Favorite episodes include 1) Disorder in the Court; 2) Pop Goes the Easel; and 3) Three Little Beers. Top-flight silliness.
  20. JFOK

    JFOK Well-Known Member

    Cape Cod, Mass.
    Interesting note regarding the "Cousin Basil" scene.
    The film's director Ed Bernds, mentioned how Christine McIntyre was afraid of hurting Shemp as she slapped and pushed him. Shemp told her, "Honey if you want to do me a favor, cut loose and do it right. A lot of half-hearted slaps hurt more than one good one. Give it to me, Chris, and let's get it over with". She got up her courage and, on the next take, let Shemp have it. It wound up as a whole series of slaps — the timing was beautiful; they rang out like pistol shots. Shemp was knocked into a chair, bounced up, met another ringing slap, fell down again, scrambled up, trying to explain, only to get another stinging slap. Then Chris delivered a haymaker — a right that knocked Shemp through the door. When the take was over, Shemp was groggy, really groggy. Chris put her arms around him and apologized tearfully. "It's alright, honey," Shemp said painfully. "I said you should cut loose and you did. You sure as hell did !
    The final punch that knocked him threw the door, actually broke his nose.
    Matt Richardson likes this.
  21. Spaghettiows

    Spaghettiows Forum Resident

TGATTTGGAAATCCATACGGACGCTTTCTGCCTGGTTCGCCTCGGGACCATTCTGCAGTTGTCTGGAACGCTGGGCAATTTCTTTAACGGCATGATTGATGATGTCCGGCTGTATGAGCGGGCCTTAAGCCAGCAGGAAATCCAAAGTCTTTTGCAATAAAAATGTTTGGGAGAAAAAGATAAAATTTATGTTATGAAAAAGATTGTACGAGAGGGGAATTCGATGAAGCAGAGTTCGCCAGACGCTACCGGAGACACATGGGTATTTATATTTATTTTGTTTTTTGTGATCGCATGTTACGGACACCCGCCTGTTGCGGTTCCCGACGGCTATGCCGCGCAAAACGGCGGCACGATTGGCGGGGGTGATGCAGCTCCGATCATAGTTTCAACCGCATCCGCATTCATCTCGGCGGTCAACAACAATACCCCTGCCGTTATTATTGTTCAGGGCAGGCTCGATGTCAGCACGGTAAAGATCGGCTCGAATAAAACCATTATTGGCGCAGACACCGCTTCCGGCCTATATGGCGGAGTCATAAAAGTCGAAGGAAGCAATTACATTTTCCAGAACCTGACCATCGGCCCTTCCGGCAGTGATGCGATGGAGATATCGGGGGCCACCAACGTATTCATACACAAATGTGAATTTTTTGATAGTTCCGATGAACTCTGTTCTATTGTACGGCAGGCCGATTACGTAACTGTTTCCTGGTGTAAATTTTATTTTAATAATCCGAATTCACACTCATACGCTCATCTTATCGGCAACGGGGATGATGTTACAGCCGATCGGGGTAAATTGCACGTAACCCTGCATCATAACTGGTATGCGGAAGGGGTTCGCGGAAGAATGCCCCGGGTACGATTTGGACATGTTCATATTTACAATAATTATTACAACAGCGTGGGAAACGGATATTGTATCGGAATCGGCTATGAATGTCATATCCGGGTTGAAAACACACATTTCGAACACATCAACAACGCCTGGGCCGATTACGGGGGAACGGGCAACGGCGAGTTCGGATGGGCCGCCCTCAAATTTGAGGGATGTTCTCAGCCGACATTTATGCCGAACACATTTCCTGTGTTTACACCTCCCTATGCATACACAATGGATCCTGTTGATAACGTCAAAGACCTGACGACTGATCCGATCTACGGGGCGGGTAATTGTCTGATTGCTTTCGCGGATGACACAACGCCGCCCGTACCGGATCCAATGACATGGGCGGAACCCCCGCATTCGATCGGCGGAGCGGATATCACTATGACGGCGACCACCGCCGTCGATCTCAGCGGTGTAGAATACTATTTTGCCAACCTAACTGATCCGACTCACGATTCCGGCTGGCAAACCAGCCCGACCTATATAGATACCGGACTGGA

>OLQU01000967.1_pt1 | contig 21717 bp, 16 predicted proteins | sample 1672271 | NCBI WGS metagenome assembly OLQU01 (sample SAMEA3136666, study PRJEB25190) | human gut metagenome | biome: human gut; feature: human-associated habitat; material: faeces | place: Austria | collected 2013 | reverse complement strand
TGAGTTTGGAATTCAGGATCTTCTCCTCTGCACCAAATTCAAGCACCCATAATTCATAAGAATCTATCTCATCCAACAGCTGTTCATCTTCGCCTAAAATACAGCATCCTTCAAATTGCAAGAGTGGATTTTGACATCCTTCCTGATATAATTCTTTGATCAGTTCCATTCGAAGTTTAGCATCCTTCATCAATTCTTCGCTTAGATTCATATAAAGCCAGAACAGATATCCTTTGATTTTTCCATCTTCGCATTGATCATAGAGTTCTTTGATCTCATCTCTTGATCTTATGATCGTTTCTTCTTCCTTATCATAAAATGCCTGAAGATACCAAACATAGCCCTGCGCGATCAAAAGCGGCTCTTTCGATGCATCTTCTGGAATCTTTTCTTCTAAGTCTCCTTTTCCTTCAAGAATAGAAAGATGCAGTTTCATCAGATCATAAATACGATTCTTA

Silver Creek, NY
    The DVD box set is very reasonably priced.

    When I was a kid, they would run them on TV after school, and there would always be an announcement "Now remember, The Three Stooges are fun to watch, but DON'T ACT LIKE THEM."
  22. That would be cool. I think Spooks and Pardon My Backfire may be the only two shorts available on a legit Sony/Columbia licensed blu-ray. I think there are a couple of other blu-rays that have public domain shorts, but I don’t know about their quality.
    MikaelaArsenault and Michael like this.
  23. Scope J

    Scope J Forum Resident

    Fan here!
  24. antoniod

    antoniod Forum Resident

    Of course I realize I'm going to pee a lot of people off. I'll add that as character actors, the Stooges were the equal of most of the familiar supporting players in Hollywood, and may have had a niche in features in that capacity(Shemp came close in CONVENTION GIRL and ANOTHER THIN MAN).
  25. JamieC

    JamieC Forum Resident

    Detroit Mi USA
    Shemp was an in demand character actor, called the ugliest man in Hollywood.
    He often played a bartender or a boxing guy. Or as a soldier on leave. In this film you see bits he also used as a stooge.
    Jazzmonkie likes this.